An ideal medicine for one person may prove ineffective or harmful for someone else, and predicting who could benefit from a given drug has been difficult. Now, an international team led by neuroscientist Kirill Martemyanov, Ph.D., based at The Herbert Wertheim UF Scripps Institute for Biomedical Innovation & Technology, is training artificial intelligence to assist.
Martemyanov's group used a powerful molecular tracking technology to profile the action of more than 100 prominent cellular drug targets, including their more common genetic variations. The scientists then used that data to develop and train an AI-anchored platform. In a study that appears in the Oct. 31 issue of the journal Cell Reports, Martemyanov and colleagues report that their algorithm predicted with more than 80% accuracy how cell surface receptors would respond to drug-like molecules.
The data used to train the algorithm was gathered over a decade of experimentation. Their long-range goal is to refine the tool and use it to help power the design of true precision medications, said Martemyanov, who chairs the institute's neuroscience department.
"We all think of ourselves as more or less normal, but we are not. We are all basically mutants. We have tremendous variability in our cell receptors," Martemyanov said. "If doctors don't know what exact genetic alteration you have, you just have this one-size-fits-all approach to prescribing, so you have to experiment to find what works for you."
One-third of all drugs work by binding to cell-surface receptors called G protein-coupled receptors, or GPCRs. These are complexes that cross the cell membrane, with a "docking station" on the cell's exterior and a branch that extends into the cell. When a drug pulls into its GPCR dock, the branch moves, triggering a G protein inside the cell and setting off a cascade of changes, like falling dominoes.
The result of activating or blocking this process might be anything from pain relief, quieting allergies or reducing blood pressure. Besides medications, other things like hormones, neurotransmitters and even scents dock with GPCRs to direct biological activities.
Scientists have catalogued about 800 GPCRs in humans. About half are dedicated to senses, especially smell. About 250 more receive medicines or other known molecules. Martemyanov's team had to invent a new protocol to observe and document them. They found many surprises. Some GPCRs worked as expected, but others didn't, notably those for neurotransmitters called glutamate.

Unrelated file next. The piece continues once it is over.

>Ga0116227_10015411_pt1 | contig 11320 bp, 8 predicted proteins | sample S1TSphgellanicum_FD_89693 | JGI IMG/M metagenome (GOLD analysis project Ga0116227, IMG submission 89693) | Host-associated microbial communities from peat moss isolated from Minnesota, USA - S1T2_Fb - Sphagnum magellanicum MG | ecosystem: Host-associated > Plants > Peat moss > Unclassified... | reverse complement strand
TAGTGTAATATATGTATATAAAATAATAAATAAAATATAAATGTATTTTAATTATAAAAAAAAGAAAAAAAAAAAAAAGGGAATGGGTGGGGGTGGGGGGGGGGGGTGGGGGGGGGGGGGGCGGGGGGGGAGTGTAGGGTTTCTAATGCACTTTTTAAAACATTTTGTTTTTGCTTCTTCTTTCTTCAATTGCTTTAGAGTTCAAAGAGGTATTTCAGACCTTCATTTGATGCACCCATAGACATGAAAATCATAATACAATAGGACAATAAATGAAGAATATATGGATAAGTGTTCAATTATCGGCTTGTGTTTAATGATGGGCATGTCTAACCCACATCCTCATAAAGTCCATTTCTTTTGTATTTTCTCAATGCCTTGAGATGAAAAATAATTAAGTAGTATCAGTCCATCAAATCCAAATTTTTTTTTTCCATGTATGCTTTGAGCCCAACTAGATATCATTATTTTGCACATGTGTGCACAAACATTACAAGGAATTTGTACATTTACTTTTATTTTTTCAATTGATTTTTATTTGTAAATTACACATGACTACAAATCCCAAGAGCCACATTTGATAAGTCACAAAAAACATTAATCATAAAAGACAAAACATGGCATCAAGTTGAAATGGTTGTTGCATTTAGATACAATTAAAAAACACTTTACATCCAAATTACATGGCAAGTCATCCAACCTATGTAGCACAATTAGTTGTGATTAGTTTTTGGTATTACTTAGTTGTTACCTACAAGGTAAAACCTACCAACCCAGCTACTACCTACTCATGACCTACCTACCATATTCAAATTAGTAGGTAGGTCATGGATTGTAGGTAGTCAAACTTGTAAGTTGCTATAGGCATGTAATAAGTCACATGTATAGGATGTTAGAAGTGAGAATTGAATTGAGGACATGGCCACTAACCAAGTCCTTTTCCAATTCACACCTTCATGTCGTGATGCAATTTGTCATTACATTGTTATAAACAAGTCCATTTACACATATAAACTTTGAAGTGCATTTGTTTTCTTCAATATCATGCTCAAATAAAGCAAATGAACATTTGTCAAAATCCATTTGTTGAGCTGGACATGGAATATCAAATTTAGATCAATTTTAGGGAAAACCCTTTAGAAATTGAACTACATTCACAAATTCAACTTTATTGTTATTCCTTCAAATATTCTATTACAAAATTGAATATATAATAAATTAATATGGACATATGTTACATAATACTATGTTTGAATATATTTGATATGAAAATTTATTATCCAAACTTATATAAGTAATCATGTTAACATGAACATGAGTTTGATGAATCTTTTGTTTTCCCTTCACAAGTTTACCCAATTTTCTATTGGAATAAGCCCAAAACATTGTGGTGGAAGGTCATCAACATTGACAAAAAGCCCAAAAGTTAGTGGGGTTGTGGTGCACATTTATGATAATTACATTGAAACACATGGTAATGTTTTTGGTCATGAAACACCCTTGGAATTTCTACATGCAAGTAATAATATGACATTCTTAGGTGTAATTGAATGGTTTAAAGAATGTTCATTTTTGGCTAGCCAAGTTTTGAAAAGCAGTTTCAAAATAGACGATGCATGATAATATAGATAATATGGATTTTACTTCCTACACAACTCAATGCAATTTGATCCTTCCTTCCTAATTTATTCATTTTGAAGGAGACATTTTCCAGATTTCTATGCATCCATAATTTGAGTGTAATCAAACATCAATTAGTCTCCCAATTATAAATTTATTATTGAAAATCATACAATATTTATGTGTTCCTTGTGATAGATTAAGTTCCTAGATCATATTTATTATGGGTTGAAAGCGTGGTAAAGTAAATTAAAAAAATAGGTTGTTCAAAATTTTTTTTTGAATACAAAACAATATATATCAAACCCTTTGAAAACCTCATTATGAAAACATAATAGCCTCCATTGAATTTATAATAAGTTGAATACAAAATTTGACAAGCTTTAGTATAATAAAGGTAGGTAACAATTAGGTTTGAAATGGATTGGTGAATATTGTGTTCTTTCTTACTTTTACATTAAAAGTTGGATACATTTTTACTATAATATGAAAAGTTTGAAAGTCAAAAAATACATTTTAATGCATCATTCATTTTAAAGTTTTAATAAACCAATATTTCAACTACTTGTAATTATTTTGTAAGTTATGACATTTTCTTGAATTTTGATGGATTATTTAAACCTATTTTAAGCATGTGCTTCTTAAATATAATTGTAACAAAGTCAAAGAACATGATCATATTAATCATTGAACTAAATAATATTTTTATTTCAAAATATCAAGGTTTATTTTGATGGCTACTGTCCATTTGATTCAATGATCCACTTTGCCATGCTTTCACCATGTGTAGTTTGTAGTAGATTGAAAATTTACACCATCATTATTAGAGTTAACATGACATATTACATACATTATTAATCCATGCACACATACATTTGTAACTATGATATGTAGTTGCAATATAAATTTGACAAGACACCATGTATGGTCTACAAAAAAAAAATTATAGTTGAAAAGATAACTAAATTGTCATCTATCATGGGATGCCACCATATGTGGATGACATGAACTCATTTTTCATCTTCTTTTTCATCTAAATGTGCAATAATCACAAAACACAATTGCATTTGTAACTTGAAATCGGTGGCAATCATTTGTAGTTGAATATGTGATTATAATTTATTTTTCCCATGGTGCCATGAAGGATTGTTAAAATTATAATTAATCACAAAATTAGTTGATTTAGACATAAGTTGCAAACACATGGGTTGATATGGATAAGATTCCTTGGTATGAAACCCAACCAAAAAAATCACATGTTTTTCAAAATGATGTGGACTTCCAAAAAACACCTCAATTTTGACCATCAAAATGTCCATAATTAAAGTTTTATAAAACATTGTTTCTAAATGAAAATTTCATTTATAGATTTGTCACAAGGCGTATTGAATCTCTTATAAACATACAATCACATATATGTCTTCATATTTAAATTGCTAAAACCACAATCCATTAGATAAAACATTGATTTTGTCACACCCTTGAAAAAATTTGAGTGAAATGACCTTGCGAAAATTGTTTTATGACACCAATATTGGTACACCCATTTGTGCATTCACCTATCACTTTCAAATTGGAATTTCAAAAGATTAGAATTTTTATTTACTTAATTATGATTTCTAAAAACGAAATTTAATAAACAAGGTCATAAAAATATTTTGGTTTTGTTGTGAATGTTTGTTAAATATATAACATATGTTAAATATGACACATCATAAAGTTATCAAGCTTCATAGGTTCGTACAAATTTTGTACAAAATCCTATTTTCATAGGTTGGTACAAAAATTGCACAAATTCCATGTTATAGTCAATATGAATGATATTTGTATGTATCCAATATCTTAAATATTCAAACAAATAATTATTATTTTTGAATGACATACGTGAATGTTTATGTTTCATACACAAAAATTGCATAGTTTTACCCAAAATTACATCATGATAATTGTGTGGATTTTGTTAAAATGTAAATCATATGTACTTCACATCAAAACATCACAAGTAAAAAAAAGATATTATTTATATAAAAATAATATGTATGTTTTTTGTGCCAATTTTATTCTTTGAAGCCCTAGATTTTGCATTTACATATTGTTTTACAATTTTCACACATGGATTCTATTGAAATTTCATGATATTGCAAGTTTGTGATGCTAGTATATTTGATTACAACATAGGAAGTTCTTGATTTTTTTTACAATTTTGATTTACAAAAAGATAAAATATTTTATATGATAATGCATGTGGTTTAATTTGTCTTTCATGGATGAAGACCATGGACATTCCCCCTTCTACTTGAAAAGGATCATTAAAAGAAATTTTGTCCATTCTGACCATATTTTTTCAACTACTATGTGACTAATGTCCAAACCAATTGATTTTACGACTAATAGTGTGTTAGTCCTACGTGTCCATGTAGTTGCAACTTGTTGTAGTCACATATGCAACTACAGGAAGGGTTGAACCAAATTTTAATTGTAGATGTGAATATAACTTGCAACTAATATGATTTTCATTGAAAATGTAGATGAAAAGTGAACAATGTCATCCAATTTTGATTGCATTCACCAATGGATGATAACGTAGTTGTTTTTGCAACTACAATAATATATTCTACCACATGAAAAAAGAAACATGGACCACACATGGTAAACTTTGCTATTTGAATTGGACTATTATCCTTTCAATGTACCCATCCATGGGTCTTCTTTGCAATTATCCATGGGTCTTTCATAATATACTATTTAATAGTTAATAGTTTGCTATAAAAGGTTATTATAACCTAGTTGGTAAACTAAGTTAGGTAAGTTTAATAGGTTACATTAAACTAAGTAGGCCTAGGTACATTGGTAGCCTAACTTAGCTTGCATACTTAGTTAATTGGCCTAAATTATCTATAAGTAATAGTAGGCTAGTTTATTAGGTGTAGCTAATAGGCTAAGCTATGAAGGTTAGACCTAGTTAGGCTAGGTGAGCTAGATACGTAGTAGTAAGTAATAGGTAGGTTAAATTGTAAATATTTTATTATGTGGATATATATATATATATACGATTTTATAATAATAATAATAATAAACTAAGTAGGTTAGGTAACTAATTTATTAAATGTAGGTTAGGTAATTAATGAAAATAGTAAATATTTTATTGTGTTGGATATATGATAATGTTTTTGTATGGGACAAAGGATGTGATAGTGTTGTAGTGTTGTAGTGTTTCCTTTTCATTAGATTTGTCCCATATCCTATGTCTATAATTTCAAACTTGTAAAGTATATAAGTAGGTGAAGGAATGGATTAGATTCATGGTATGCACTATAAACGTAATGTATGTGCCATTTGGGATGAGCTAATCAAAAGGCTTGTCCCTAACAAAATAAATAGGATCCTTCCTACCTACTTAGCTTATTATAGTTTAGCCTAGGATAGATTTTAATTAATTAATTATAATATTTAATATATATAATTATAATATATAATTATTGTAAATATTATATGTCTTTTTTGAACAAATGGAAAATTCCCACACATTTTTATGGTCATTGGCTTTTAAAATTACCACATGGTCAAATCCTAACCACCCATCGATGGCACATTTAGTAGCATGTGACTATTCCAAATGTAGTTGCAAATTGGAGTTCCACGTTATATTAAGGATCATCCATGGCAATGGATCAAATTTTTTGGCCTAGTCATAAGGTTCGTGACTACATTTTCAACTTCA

Martemyanov's collaborators on the project included his postdoctoral researcher and later staff scientist, Ikuo Masuho, Ph.D., who now heads his own lab at Sanford Research in Sioux Falls, Iowa, as well as computational protein designer Bruno E. Correia, Ph.D., who is based at the Swiss Institute of Bioinformatics, in Lausanne, Switzerland, and was instrumental in creating the AI algorithm. Their collaboration grew from a lecture Correia gave at the Jupiter campus in Florida many years ago, Martemyanov said.
Martemyanov was struck by the fact that for an artificial intelligence algorithm to be useful, it must be trained with accurate data and clear rules. It was early days in GPCR research when they started, Martemyanov said, and they lacked that type of broad, sophisticated data on GPCR activity.
"If you've only looked at one leg of the elephant you may not have the right idea of how to describe it; you may not see that it's actually an elephant," he said.
Classifying GPCRs solely by their best-known activity was akin to seeing one leg of an elephant, he said. It was an oversimplification, too general to train AI, Martemyanov said.
To document the signaling in a comprehensive way, they turned to a useful technology called bioluminescence resonance energy transfer. It involved engineering a small bioluminescent tag into the cells' proteins and documenting the change to the luminescence as the cell was exposed to molecules that activate GPCRs.
They gathered the data, attached ranks for binding preference and saw patterns emerge. The data resembled something like an EKG, with measurements for the activation rate, amplitude and selectivity. They added common genetic variants for the GPCRs humans carry, and documented significant differences in how these mutated receptors responded when activated.
When Correia's group in Switzerland trained the algorithm to make predictions based on this more nuanced data, the researchers were excited by the results. They found it to be correct more than 80% of the time.
The scientists hope their results encourage drug developers to adopt a more sophisticated understanding of GPCRs, their G proteins and their activities in a way that ultimately benefits patients with safer medicines, created more quickly and at lower cost. Going forward, they intend to explore more deeply how genetic variation affects the way GPCR-acting drug-like compounds work.
"Our ultimate goal is to be able to predict how individual variants that people carry respond to drugs," Martemyanov said, "allowing for the custom tailoring of prescriptions and paving the way for precision medicine."
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